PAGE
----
Asset Protection

Tax-effective asset protection strategies can safeguard your assets, income and estate from financial threats, while ensuring future continuity, safety and security of your wealth.

Do you know?

A number of asset protection tools are available, such as gifts, allowances, exemptions and trusts.

Individuals who have built up sizeable assets, equity and savings, should consider asset protection strategies before any claims to their wealth arise.

A key part of advising any high net worth individual will be ensuring that their personal balance sheet is protected from financial ‘predators’ in their lifetime – business creditors, divorce, bankruptcy, inheritance tax and more.

Asset protection can help you maintain your standard of living and preserve your ability to pass on wealth and assets as you choose as part of a legitimate approach to estate planning.

There is however no single, winning formula.

Effective asset protection requires substantial tax, legal and risk expertise, in order to draw on the full range of financial tools to meet your individual needs.

Here to help

ETC work with businesses and high net worth individuals on all aspects of asset and wealth protection.

We will devise a tax-efficient plan designed to separate and protect your portfolio of assets from external financial threats – be that business creditors, a former spouse or the taxman on death.

We advise business owners across all sectors, as well as individuals from occupations considered to be at relatively high risk of litigation, such as medical and legal professionals.

Non-UK domiciled individuals that are resident in the UK are likely to have established non-UK structures as a vehicle for their assets. We are experienced in reviewing such structures and making sure they remain fit for purpose.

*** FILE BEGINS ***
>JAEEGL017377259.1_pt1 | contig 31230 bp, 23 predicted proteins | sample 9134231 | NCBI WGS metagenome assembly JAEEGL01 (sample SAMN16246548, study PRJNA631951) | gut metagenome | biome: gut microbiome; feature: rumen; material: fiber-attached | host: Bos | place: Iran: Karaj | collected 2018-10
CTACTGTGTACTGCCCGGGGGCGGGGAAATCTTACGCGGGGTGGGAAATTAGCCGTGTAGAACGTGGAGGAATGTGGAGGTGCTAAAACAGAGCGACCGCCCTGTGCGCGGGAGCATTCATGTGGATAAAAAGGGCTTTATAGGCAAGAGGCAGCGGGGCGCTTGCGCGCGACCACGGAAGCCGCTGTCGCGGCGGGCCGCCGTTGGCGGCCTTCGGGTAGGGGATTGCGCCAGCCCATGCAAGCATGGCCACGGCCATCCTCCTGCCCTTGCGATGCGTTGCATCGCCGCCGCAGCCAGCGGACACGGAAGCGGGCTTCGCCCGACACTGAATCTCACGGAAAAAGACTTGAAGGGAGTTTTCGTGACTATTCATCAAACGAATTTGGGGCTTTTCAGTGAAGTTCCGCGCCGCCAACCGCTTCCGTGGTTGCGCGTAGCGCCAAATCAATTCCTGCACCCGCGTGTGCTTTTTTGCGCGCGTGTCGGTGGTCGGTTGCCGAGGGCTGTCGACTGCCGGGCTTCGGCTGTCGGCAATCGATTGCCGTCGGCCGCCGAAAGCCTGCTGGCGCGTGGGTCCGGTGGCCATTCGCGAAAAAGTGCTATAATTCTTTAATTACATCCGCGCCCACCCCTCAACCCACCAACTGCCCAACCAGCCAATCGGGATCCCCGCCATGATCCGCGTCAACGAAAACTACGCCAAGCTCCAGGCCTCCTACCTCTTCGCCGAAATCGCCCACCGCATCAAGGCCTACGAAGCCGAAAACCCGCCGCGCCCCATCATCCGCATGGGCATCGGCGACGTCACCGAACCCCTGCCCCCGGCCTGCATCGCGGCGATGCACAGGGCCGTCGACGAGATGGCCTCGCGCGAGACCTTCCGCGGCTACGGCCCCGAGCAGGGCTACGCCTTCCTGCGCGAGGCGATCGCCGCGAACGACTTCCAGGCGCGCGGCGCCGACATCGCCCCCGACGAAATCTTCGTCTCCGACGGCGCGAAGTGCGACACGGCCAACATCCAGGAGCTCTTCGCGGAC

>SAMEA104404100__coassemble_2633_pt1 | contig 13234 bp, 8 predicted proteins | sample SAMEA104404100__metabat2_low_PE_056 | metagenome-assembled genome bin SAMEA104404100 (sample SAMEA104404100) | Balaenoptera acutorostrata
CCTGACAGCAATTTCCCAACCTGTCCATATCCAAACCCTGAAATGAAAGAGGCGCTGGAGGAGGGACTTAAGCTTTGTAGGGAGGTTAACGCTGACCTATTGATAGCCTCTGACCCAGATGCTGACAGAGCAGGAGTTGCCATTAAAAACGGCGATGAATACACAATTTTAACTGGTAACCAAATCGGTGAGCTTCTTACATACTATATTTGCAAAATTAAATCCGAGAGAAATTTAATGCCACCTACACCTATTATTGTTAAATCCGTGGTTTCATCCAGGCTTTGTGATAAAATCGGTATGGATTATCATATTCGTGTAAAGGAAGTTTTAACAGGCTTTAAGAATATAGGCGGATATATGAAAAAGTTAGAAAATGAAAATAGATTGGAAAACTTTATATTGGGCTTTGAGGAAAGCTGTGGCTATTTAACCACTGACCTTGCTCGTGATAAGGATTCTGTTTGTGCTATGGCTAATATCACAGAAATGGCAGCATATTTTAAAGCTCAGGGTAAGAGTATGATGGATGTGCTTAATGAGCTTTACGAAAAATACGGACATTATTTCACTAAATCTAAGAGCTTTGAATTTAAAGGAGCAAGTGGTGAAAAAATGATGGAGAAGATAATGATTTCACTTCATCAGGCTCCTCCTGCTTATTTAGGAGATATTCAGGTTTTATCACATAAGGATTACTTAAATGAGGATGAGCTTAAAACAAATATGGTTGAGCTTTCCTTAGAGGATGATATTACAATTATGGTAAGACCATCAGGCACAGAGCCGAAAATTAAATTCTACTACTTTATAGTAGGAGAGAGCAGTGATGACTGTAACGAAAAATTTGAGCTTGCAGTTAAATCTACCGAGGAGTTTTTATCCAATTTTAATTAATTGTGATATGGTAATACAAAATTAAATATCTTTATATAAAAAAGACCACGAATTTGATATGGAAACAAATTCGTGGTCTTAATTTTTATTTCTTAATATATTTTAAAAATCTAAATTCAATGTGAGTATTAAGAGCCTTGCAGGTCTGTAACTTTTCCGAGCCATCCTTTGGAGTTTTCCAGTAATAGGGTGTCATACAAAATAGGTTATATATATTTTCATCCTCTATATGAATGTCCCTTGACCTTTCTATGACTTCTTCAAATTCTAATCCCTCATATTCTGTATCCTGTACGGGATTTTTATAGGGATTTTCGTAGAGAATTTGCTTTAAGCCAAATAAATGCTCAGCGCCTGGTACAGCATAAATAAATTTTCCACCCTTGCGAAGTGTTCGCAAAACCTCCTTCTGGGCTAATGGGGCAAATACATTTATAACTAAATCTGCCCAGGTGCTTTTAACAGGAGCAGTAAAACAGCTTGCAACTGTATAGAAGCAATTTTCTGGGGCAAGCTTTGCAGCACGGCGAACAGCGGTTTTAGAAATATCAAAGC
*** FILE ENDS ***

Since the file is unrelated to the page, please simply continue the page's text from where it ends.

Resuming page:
Being non-UK domiciled in the UK for tax purposes can have significant advantages from a UK tax perspective – whether this is in relation to access to the remittance basis of taxation for income tax and CGT purposes, or the fact that you will only be subject to IHT on UK assets.

One of the ways commonly used to protect assets is to set up a trust. We can advise on the suitability of the various types of trusts to allow you to preserve your assets for the benefit of your loved ones.

However, trusts are only one type of vehicle and we are also able to provide advice in relation to Family Investment Companies (“FICs”), family partnerships and also foundations – a vehicle which becoming more common, having only really been the preserve of those living in civil law jurisdictions.

We are also highly experienced in advising individuals and businesses on cross-border estate planning strategies, where complex financial arrangements exist both in the UK and overseas.

Your approach to asset protection should be reviewed on a regular basis. Changes in your professional and personal circumstances will need to be accounted for to ensure continued effectiveness. In addition, changes in the rules and legislation governing asset protection – of which there are many – will demand exceptional reviews to be undertaken to guarantee compliance.

Do you have a question about asset protection?

Speak to one our Chartered Tax Advisers

Asset Protection FAQs

What are some of the tools available for asset protection?

A number of asset protection tools are available, such as gifts, allowances, exemptions and trusts. Devising the most appropriate combination of these to meet your needs requires specialist advice and experience, in light of tax consequences, legislation and regulatory requirements.